Death of a Great Director
I was nine years old in 1977 when my mother took me and my elder brother, Hassan, to watch a movie that everybody in town was talking about. "Al-Risala" or "The Message," the movie that tells the story of Islam. We went to the newly-opened Monte Carlo cinema in Beirut's Hamra street where we saw the three-hour movie and I loved it so much that I watched it several times afterward. That day I not only saw the movie but discovered during the intermission something that I have never seen in my life before. I went into the W.C. and after washing my hands couldn't find napkins to dry my hands. Instead I saw people drying their hands with a machine that blows hot air. It was the first time I used a hand dryer. A week later I heard that my aunt and cousin were going to watch Al-Risala so I imposed myself on them and watched it again. Years later I saw the English version of the movie that was starred by Anthony Quinn and Irene Papas.
The movie was the work of famous Syrian international director Mustafa Akkad whose death earlier this month along with his daughter, Rima, in the Jordanian capital of Amman was a shock for many people, not only in the Arab world but in the West as well.
Mustafa Akkad happened to be at Amman's Grand Hyatt when a suicide attacker wearing an explosive belt detonated himself in the lobby on Wednesday Nov. 9, 2005.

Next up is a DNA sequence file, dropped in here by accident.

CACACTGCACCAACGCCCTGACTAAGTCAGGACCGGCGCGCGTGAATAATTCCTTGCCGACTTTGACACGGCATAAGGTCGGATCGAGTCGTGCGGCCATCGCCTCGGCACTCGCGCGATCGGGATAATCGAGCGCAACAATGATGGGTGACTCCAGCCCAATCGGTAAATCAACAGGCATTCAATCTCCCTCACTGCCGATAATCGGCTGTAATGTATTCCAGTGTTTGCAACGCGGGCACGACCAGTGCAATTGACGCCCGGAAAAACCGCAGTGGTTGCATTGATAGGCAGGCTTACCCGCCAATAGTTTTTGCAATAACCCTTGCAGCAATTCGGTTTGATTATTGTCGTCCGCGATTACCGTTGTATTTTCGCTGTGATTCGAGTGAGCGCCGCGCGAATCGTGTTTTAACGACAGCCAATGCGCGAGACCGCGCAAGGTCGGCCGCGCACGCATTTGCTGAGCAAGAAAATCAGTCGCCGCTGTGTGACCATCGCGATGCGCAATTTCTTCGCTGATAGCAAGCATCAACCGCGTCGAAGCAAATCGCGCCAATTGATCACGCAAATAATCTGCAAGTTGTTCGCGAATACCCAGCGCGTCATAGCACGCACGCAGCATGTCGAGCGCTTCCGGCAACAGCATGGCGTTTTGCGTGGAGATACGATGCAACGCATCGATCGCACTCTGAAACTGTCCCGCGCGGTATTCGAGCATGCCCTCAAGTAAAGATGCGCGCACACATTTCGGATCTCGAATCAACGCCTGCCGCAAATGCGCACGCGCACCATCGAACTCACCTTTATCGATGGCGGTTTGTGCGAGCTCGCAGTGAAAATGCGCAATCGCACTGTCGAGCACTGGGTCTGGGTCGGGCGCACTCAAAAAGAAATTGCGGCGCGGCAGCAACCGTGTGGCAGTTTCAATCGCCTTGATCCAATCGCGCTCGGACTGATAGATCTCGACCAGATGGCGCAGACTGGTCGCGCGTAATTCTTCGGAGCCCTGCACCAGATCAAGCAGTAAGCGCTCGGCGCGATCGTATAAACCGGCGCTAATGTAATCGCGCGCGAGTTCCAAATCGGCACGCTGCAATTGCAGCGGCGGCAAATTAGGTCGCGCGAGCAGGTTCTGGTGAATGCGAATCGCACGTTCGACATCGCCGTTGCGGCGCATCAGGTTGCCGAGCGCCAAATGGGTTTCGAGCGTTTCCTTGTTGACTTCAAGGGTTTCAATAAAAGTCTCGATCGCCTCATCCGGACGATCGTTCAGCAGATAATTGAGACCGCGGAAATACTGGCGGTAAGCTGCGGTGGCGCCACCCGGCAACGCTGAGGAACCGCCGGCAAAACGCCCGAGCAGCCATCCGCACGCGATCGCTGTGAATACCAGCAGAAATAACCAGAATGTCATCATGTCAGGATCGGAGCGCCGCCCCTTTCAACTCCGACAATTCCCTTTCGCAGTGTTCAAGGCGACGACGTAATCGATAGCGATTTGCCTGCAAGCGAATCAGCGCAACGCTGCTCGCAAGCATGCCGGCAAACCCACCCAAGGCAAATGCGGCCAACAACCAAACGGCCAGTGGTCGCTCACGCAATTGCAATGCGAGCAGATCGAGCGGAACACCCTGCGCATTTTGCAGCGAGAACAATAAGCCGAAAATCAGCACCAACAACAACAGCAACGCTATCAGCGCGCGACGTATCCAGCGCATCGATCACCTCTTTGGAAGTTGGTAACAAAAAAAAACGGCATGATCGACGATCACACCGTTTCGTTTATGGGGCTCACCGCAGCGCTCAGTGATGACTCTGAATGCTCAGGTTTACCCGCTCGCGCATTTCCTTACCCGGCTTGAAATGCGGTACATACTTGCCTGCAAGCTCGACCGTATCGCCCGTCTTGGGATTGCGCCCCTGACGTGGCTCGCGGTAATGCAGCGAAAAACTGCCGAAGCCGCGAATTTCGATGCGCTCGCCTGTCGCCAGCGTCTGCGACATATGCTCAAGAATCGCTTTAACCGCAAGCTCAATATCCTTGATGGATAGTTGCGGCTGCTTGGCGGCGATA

Al-Risala was his first international work and later he did "Halloween" and "Lion of the Desert," that tells the story of Arab rebel leader Omar al-Mukhtar who fought Italian occupation of Libya in the 1930s.
Akkad was born in the northern Syrian city of Aleppo in 1935 and studied there until he finished secondary school. He left Syria to the United States in 1954 to study filmmaking and graduated from UCLA four years later. Speaking about leaving Syria, Akkad said in an interview with the Los Angeles Times four years ago: "When I was 18, I came to the airport to leave. My father said goodbye and put $200 in one pocket and a copy of the Koran in the second pocket. 'That's all I can give you."
On Friday Nov. 11, Akkad passed away in a Jordanian hospital two days after being seriously wounded.
In 1988 I saw a comedy called Free Ride and it made me laugh so much. I found out years later that it was produced by Akkad.
Akkad passed away before being able to produce a film that tells the story of Saladin from an Arab point of view.
The great director will always be remembered as the man who told the West the story of Islam as a religion of peace and tolerance.